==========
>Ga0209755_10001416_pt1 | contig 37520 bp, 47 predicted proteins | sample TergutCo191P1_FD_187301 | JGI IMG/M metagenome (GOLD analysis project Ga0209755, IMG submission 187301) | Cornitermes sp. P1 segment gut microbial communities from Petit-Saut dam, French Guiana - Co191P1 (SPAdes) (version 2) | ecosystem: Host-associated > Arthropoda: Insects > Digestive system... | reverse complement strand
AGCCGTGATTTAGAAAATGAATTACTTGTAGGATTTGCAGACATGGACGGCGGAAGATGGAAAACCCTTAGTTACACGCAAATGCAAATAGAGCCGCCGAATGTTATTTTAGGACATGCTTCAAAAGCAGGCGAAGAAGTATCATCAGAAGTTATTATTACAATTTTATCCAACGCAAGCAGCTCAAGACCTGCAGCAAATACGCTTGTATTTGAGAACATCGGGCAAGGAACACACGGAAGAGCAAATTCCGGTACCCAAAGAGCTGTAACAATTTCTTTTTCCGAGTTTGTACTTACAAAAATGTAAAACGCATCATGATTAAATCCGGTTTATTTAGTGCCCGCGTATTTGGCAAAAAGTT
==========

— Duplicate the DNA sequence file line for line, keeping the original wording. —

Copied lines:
>Ga0209755_10001416_pt1 | contig 37520 bp, 47 predicted proteins | sample TergutCo191P1_FD_187301 | JGI IMG/M metagenome (GOLD analysis project Ga0209755, IMG submission 187301) | Cornitermes sp. P1 segment gut microbial communities from Petit-Saut dam, French Guiana - Co191P1 (SPAdes) (version 2) | ecosystem: Host-associated > Arthropoda: Insects > Digestive system... | reverse complement strand
AGCCGTGATTTAGAAAATGAATTACTTGTAGGATTTGCAGACATGGACGGCGGAAGATGGAAAACCCTTAGTTACACGCAAATGCAAATAGAGCCGCCGAATGTTATTTTAGGACATGCTTCAAAAGCAGGCGAAGAAGTATCATCAGAAGTTATTATTACAATTTTATCCAACGCAAGCAGCTCAAGACCTGCAGCAAATACGCTTGTATTTGAGAACATCGGGCAAGGAACACACGGAAGAGCAAATTCCGGTACCCAAAGAGCTGTAACAATTTCTTTTTCCGAGTTTGTACTTACAAAAATGTAAAACGCATCATGATTAAATCCGGTTTATTTAGTGCCCGCGTATTTGGCAAAAAGTT